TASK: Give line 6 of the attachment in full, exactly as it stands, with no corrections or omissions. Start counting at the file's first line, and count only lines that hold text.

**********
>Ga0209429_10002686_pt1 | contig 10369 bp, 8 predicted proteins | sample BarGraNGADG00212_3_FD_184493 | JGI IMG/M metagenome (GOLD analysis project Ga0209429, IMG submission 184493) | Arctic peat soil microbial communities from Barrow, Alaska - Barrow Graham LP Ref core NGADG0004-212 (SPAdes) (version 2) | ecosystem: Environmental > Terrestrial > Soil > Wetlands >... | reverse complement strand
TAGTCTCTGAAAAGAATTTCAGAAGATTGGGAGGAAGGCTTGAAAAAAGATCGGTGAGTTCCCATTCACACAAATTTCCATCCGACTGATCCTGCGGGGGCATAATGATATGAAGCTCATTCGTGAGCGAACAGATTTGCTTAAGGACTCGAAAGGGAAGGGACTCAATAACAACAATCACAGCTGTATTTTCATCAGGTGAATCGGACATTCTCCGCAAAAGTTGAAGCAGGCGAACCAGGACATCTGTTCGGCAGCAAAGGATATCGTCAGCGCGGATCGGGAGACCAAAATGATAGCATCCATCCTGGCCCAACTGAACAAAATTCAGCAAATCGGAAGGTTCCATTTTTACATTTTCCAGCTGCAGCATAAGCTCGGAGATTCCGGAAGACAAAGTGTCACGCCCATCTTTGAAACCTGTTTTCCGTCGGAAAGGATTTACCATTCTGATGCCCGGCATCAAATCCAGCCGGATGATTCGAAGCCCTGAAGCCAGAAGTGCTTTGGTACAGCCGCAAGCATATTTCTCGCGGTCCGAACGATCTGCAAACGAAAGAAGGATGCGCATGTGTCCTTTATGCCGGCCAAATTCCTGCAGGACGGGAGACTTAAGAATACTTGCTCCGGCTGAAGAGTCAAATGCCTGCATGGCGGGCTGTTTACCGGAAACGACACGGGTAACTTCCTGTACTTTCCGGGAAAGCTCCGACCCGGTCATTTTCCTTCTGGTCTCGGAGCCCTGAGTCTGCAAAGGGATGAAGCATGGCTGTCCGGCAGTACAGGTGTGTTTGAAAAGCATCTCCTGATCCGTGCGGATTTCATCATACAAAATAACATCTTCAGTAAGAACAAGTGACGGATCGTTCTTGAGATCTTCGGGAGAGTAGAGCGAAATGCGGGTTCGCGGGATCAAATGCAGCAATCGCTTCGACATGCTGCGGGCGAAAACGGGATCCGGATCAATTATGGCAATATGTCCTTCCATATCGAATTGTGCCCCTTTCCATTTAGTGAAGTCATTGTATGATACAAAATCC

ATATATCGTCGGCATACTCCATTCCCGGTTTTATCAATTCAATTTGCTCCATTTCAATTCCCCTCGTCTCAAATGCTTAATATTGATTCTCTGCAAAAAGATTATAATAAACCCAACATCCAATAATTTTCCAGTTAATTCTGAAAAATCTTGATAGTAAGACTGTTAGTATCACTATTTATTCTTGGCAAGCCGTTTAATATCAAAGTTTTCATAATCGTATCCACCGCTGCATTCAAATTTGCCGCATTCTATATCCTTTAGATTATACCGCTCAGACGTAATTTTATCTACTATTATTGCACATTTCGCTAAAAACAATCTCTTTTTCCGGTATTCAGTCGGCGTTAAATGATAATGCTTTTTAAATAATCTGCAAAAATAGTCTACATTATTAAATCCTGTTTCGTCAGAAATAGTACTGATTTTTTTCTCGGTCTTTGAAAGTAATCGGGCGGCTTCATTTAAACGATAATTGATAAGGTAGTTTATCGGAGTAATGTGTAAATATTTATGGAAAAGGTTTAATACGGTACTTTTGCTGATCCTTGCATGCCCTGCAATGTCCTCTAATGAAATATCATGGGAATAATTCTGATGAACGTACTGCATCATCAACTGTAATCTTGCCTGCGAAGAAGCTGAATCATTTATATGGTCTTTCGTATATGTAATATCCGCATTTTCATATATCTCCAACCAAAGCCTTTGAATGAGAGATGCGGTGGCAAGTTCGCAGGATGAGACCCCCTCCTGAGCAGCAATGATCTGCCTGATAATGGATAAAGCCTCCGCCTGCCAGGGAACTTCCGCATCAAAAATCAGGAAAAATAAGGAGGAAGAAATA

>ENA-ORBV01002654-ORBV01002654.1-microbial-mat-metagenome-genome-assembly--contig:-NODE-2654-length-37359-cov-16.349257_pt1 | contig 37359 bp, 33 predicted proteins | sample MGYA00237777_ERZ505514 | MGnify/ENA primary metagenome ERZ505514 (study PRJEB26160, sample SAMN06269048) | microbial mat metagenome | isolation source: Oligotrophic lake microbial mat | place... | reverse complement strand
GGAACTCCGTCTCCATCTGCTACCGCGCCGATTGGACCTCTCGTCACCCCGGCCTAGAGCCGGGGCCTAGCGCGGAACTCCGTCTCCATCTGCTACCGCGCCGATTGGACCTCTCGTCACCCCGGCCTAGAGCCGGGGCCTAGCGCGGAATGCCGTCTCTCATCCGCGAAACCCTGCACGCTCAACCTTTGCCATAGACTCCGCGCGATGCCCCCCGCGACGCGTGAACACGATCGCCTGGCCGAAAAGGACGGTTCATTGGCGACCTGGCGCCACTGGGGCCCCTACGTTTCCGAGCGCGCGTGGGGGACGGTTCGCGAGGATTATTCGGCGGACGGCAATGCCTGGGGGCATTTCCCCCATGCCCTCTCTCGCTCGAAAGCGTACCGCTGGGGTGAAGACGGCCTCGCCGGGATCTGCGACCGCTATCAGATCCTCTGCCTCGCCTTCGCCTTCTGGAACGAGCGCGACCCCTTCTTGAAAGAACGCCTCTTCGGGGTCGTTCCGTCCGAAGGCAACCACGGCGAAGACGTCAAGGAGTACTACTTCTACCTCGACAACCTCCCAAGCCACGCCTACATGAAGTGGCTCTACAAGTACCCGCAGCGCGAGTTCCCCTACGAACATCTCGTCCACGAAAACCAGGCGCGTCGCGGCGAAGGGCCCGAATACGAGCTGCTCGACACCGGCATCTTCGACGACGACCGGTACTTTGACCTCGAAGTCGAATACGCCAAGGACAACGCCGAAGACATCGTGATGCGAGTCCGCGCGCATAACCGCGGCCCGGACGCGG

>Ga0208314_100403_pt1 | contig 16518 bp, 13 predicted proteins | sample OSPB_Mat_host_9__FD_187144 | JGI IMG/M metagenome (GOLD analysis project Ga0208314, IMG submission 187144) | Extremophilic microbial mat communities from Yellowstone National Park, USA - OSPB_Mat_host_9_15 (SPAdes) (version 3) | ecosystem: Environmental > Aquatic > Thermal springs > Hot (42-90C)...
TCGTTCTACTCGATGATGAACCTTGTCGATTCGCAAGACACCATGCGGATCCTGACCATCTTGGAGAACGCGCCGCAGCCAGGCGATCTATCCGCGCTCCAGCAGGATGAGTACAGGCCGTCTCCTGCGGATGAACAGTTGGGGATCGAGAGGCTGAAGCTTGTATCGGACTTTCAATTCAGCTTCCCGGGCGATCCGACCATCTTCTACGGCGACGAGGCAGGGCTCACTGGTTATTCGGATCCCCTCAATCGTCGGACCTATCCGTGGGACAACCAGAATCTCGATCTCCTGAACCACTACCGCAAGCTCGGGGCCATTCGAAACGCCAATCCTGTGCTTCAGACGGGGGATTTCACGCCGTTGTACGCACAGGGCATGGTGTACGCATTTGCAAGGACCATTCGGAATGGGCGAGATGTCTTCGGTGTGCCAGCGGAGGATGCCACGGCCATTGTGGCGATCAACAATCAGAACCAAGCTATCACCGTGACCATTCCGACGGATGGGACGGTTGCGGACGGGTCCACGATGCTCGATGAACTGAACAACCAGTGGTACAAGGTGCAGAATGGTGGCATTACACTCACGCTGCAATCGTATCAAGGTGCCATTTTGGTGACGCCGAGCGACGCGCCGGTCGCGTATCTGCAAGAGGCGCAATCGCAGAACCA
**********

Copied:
>Ga0208314_100403_pt1 | contig 16518 bp, 13 predicted proteins | sample OSPB_Mat_host_9__FD_187144 | JGI IMG/M metagenome (GOLD analysis project Ga0208314, IMG submission 187144) | Extremophilic microbial mat communities from Yellowstone National Park, USA - OSPB_Mat_host_9_15 (SPAdes) (version 3) | ecosystem: Environmental > Aquatic > Thermal springs > Hot (42-90C)...